Movie News & Reviews

Difficult 'Duchess'

Any review of the film "The Duchess of Langeais" should be prefaced with a warning, as should the film itself, stating "not suitable for the average moviegoer."

"The Duchess of Langeais" is a heady slab of cinematic art that will tickle the aesthete and stir the cinéaste into a tizzy, while sending the more pedestrian viewer groggily toward the exit. That elitist statement being made, the pretensions of "The Duchess of Langeais" are not necessarily an asset, and might ultimately doom the film to fodder for scholars and only the most effete of cinephiles.

Based on an oft filmed story by Honore de Balzac, "The Duchess of Langeais" weaves a darkly sardonic tale of love and misunderstanding and offers a somber meditation on sentiment versus civility. The French title of the film, and originally the book, is the much more appropriate "Ne Touchez Pas La Hache" ("Don't Touch The Axe"). Part of Balzac's series of novels ruminating on love fair and foul, and shadowed by the presence of the conspiratorial sect "The Thirteen," the latest interpretation of "Duchess" is more concerned with matters of the heart than matters of state.

Opening at a Spanish monastery sometime after the Napoleonic Wars, the film introduces us to Armand, the Marquis de Montriveau, military general and hero. We soon learn that the troubled Marquis is in search of a lost love, a love that used to be known as Antoinette, the Duchess of Langeais, but is now a simple servant of God in the guise of a barefoot Carmelite nun. Discovering her in this remote locale after many years, and after an all-too-brief audience in which she defends her conviction, Armand vows to liberate her from her spirituality and gain her back. The curtain literally closes on this scene and the film shifts back in time five years to when the two first meet.

Trapped in a loveless marriage, the Duchess has chosen to lose herself in the swirl of high society soirees for amusement. It is at one of these "balls" that she spies returning soldier Armand and, even though she is warned he is dull and ponderous, chooses to engage him nevertheless. A series of meetings follows and what begins as an obvious trifle for the Duchess soon turns more serious as Armand's ardor grows. Here the bulk of the film is given over to the cat-and-mouse mind games the unrequited lovers play. What transpires between the two provides the tension as misinterpretations become malignant and inevitability looms. When, as a result of a desperate act of Armand's, Antoinette turns from coquette to devoted lover, it is too late.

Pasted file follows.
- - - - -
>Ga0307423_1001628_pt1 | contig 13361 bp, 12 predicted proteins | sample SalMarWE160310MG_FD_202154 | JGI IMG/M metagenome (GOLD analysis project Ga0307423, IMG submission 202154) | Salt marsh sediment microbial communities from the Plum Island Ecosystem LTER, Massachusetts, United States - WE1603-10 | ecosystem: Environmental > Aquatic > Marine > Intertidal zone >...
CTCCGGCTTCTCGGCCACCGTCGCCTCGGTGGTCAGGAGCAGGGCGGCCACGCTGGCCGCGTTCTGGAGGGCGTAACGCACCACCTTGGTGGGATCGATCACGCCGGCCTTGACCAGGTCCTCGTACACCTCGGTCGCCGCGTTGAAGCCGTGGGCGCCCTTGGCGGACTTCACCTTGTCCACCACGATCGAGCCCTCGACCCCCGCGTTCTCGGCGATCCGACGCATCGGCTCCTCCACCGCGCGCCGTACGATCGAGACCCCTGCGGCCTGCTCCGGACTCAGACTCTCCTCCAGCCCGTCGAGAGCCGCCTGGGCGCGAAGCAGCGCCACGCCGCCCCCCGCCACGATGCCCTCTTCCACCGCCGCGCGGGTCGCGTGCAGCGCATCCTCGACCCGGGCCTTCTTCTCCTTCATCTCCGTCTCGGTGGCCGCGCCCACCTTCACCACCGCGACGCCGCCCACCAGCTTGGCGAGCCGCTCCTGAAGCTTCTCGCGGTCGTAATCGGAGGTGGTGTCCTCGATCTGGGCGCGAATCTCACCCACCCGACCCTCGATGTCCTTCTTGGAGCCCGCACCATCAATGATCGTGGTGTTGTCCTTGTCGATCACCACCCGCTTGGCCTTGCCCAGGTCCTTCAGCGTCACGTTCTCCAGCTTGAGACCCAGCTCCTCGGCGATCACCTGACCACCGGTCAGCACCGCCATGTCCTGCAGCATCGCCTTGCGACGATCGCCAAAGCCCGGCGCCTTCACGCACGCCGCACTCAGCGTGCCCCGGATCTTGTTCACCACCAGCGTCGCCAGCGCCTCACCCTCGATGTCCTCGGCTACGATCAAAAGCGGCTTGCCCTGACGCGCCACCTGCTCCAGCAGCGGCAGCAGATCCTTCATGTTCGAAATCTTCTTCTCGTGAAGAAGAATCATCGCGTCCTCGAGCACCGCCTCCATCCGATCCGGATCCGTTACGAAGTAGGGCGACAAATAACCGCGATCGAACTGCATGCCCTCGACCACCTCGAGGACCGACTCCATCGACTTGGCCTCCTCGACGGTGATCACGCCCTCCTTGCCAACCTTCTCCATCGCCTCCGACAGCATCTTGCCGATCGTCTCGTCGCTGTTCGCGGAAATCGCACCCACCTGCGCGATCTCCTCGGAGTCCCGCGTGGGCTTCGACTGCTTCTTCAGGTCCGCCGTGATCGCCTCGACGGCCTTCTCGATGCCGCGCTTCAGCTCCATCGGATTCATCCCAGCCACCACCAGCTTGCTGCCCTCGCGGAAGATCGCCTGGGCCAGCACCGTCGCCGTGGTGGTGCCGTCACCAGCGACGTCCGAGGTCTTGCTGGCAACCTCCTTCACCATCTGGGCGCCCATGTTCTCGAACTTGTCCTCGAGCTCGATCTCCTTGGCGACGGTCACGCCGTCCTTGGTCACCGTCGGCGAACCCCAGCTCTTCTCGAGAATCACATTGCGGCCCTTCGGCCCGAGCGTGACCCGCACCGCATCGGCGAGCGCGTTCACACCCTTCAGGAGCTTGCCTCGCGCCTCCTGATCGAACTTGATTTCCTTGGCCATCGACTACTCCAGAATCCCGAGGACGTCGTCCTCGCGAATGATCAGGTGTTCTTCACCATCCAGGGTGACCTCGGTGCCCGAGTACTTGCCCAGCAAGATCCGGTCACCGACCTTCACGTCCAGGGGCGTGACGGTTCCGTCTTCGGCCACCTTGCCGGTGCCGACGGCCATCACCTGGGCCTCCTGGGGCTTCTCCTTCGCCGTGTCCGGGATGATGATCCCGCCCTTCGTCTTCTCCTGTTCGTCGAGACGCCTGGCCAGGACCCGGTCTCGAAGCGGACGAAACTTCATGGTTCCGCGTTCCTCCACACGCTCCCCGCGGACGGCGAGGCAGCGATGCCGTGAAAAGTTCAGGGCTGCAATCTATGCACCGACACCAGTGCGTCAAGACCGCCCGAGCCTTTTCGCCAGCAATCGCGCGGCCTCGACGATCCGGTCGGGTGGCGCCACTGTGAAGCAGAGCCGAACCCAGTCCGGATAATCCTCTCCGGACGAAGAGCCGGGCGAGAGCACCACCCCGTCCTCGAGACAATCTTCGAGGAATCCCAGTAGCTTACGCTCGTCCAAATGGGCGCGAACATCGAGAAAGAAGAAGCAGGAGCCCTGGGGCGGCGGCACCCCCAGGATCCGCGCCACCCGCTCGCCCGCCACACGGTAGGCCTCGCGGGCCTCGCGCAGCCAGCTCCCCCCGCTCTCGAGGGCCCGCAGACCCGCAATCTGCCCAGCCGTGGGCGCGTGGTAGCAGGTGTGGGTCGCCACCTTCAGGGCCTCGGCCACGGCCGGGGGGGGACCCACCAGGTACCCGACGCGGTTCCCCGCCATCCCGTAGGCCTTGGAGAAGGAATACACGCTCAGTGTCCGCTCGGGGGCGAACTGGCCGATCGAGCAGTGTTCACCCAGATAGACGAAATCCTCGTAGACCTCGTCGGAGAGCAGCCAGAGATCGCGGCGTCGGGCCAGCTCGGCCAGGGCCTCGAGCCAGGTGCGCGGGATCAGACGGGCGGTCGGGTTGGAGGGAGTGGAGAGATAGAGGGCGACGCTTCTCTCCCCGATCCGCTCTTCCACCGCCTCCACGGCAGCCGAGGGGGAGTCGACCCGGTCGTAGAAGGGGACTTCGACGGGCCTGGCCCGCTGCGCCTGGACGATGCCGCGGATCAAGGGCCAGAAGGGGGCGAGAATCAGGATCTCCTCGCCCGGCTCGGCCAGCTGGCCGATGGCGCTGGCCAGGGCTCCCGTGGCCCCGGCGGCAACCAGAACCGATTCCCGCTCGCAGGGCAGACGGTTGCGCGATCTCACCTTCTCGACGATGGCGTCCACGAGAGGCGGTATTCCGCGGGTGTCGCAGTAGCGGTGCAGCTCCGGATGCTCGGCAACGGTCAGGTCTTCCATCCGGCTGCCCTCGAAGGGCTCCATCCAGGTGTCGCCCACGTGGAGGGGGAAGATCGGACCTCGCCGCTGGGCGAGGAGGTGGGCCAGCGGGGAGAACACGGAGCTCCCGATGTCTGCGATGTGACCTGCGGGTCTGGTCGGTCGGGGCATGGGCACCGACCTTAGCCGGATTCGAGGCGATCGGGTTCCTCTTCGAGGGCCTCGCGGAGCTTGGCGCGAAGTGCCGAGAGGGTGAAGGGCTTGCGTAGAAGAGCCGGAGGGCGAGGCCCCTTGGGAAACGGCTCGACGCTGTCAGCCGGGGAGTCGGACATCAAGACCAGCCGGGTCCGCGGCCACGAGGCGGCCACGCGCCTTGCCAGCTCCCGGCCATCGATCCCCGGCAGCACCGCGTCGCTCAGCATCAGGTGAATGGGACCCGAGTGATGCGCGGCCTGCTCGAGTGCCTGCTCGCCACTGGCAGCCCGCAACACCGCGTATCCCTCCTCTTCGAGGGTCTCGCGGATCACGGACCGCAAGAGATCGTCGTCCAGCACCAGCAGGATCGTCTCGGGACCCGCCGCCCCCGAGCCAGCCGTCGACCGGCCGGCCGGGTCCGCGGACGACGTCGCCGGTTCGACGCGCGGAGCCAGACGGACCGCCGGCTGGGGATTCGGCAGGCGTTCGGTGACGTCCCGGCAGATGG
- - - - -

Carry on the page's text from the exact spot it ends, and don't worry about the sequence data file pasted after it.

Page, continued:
Directed by Jacques Rivette, one of the vanguards of French New Wave cinema, "Duchess" is a sly nouvelle vague rendering of the costumed romance melodrama. With the fluid camerawork and obsessive mise en scene the elder statesman is known for, "Duchess" is a voyeuristic endurance test that offers little solace. Filmed purposefully without a musical soundtrack, the claustrophobia is echoed in every spoken word and action of the characters.

Throughout these scenes Rivette is very conscious of time and nuance and allows his camera to unapologetically linger and the audience to become integral though unobtrusive contributors to the milieu. This creates a staginess to the proceedings that one will find either involving or disengaging.

The final minutes of the film have Armand returning to the monastery with a kidnap plan and an ending that is stark and remarkably resonant.

Guillaume Depardieu (Gerard's son) makes for a world weary Armand and Jeanne Balibar, while not strikingly beautiful, strangely entices as Antoinette.

"The Duchess of Langeais" is a cold exercise, but masterful. Whether it is ultimately a triumph or a failure is one for the books.